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Originally published May 16, 2014 at 7:32 AM | Page modified May 16, 2014 at 8:58 AM

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India stocks leap as vote count favors Modi win

Indian stocks jumped Friday as preliminary results from national elections indicated the pro-business opposition had won a landslide victory. Other global markets were subdued following lackluster economic indicators.


AP Business Writer

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HONG KONG —

Indian stocks jumped Friday as preliminary results from national elections indicated the pro-business opposition had won a landslide victory. Other global markets were subdued following lackluster economic indicators.

Indian stocks have been rising since voting in the world's most populous democracy got underway six weeks ago. Investors have been anticipating of a victory for the Bharatiya Janata Party and its allies.

Narendra Modi, the party's candidate for prime minister, has campaigned on a pledge to revive economic growth amid widespread dissatisfaction with the ruling Congress party after a decade in power. Full results are expected later Friday.

The Sensex stock index in Mumbai surged in early trading, jumping as much as 6.1 percent to touch an all-time high of 25,375.63, before paring gains. It was 1.3 percent higher at 24,192.77 in afternoon trading. India's currency also strengthened. The dollar fell to 59.05 Indian rupees from 59.46 rupees Thursday.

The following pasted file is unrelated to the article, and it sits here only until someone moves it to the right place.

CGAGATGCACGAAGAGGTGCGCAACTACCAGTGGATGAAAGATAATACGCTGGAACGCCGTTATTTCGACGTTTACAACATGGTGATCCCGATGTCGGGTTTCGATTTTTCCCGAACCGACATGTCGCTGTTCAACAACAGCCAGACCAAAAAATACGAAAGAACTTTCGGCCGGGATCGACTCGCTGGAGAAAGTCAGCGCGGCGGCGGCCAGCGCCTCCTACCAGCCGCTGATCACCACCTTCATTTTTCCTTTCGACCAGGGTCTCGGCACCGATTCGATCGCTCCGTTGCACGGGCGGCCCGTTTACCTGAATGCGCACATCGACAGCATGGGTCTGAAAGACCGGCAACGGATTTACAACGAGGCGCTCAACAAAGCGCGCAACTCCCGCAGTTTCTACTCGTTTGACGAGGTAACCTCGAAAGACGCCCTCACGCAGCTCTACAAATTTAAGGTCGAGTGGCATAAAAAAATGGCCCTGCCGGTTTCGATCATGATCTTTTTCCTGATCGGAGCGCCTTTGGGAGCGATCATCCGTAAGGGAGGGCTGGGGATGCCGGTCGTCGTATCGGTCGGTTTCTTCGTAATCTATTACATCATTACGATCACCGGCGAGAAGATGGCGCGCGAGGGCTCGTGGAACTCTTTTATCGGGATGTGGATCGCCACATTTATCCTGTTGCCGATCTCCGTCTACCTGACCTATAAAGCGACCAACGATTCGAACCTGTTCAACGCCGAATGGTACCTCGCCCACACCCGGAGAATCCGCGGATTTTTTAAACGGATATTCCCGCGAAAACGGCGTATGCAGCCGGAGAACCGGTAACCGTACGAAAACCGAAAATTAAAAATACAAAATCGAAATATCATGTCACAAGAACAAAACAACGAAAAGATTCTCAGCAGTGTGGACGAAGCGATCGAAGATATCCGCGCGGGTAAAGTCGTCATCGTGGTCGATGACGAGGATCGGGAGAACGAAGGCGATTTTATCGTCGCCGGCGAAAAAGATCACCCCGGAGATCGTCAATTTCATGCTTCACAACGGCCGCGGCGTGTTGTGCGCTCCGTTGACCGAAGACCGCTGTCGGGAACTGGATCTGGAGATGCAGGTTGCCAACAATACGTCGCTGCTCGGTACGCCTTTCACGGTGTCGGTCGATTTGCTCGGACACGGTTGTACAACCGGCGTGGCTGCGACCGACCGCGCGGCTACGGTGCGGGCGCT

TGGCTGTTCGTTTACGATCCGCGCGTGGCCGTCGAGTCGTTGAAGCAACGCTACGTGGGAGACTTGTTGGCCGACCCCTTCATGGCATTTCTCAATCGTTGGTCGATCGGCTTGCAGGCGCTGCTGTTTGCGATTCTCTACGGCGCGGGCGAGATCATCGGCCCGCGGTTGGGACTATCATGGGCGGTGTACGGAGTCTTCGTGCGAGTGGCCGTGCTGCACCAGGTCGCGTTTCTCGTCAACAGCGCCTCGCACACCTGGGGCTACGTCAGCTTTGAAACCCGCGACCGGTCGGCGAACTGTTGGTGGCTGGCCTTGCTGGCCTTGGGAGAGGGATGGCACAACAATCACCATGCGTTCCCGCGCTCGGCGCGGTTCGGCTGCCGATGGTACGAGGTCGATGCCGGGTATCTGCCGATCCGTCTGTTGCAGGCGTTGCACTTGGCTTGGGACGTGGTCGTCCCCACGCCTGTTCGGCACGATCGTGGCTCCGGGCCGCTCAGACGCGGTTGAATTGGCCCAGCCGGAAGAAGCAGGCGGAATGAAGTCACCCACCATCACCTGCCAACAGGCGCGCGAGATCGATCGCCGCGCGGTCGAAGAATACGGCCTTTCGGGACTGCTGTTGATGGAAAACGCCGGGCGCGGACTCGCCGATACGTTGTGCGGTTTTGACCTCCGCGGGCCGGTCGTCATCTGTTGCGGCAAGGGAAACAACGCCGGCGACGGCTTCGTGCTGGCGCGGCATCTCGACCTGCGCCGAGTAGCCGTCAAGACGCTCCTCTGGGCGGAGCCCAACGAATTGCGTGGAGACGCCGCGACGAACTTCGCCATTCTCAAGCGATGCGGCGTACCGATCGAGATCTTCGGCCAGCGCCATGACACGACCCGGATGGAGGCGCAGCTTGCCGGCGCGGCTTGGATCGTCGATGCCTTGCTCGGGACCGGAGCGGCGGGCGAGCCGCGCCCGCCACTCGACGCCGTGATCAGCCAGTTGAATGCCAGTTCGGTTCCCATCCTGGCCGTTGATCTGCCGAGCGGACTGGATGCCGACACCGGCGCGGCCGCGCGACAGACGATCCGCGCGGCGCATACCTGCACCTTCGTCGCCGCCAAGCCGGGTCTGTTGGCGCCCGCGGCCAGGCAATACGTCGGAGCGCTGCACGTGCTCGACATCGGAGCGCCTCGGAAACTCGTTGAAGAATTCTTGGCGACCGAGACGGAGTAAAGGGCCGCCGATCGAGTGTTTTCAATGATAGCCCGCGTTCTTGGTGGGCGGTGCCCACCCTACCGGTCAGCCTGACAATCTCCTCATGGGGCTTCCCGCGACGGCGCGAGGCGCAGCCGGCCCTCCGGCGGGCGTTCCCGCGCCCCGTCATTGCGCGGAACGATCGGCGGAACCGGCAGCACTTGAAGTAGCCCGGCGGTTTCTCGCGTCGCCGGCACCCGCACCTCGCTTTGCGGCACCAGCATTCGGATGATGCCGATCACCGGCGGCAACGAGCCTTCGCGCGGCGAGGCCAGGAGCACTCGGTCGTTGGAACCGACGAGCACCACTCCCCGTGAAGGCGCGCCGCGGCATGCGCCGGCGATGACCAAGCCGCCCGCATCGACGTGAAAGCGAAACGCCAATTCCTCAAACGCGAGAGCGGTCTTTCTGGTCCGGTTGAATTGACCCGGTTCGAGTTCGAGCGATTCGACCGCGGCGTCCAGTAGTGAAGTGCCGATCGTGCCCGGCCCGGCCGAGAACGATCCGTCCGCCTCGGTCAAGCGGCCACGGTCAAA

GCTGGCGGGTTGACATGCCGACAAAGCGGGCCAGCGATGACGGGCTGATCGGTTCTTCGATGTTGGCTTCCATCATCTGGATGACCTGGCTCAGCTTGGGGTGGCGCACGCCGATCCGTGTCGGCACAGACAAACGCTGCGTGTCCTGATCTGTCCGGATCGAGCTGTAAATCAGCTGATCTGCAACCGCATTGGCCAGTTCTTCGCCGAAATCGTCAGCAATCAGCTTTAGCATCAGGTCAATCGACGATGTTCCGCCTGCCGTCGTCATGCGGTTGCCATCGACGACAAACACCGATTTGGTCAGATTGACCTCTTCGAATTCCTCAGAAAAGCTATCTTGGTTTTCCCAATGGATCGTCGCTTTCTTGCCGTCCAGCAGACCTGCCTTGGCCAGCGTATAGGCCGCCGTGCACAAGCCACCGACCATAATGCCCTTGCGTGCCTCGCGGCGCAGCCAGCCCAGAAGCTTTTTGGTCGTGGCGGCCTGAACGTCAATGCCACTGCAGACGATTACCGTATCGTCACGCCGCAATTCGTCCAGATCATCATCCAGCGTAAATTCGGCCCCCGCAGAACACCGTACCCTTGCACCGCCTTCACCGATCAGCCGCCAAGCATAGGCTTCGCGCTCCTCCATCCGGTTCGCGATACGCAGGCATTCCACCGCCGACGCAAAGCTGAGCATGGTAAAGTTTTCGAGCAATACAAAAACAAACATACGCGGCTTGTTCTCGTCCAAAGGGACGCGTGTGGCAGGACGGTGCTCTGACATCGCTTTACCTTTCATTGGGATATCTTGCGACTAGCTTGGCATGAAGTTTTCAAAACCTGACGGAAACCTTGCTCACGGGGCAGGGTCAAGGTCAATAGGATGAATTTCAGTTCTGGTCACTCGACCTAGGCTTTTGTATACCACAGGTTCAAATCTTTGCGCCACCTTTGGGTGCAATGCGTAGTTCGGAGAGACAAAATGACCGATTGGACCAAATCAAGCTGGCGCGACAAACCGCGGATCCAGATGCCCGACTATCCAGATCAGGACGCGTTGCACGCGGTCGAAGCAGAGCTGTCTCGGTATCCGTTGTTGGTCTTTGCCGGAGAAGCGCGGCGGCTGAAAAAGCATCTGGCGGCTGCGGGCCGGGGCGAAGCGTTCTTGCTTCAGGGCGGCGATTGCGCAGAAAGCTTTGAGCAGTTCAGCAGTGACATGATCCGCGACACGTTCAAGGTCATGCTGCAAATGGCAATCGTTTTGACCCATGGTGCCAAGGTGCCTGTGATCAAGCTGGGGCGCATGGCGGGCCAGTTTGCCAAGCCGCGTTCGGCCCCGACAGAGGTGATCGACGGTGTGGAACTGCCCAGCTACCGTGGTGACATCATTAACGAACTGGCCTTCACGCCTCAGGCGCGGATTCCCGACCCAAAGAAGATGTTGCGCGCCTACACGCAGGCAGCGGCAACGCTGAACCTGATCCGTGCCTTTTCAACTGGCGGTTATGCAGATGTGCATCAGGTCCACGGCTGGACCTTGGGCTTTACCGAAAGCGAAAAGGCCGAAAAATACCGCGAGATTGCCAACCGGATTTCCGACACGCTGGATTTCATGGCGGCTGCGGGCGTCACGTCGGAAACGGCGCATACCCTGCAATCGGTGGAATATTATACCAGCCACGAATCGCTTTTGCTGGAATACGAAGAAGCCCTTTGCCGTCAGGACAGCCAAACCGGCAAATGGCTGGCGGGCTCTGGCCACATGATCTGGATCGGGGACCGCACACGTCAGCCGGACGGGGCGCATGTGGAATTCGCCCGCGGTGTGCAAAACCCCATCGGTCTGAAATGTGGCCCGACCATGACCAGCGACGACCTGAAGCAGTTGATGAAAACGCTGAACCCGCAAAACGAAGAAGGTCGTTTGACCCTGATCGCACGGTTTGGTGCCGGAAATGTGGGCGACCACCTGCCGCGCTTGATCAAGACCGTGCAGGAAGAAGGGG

A Modi victory is "very important for Indian politics, in part because of the much needed reforms" he is expected to implement, said Desmond Chua, analyst at CMC Markets in Singapore.

Reforms would help to improve the business climate in India, where growth has faded because competition has been stifled by rising corruption and elite families control large chunks of the economy, he said.

The Federation of Indian Chambers of Commerce and Industry applauded Modi's victory. President Sidharth Birla said the business group "hopes that this mandate will help the leadership restore much needed investor confidence, attract higher investments and generate employment."

The world's other stock markets were more subdued, with most other Asian benchmarks finishing flat or lower following a Wall Street sell-off after a batch of mixed reports on the global economy.

European stocks were steady in early trading, with France's CAC 40 down less than 0.1 percent to 4,443.91. Germany's DAX slipped 0.1 percent to 8,648.03 while Britain's FTSE 100 added 0.1 percent to 6,850.12.

Futures pointed to a slightly higher open for Wall Street. Dow futures crept up less than 0.1 percent to 16,422.00 and S&P 500 futures rose less than 0.1 percent to 1,867.70.

Japan's led the decline in Asia, with Tokyo's Nikkei 225 stock shedding 1.4 percent to 14,096.59.

South Korea's Kospi rose 0.2 percent to 2,013.44 while Hong Kong's Hang Seng lost 0.1 percent to 22,712.91. In mainland China, the Shanghai Composite rose 0.1 percent to 2,026.50. Australia's S&P/ASX 200 retreated 0.6 percent to 5,479.00.

In currencies, the dollar rose to 101.57 Japanese yen from 101.54 in late trading Thursday. The euro edged lower to $1.3716 from $1.3717.

Oil prices were flat, with benchmark crude for June delivery unchanged at $101.50 in electronic trading on the New York Mercantile Exchange. The contract fell 87 cents to close at $101.50 on Thursday.



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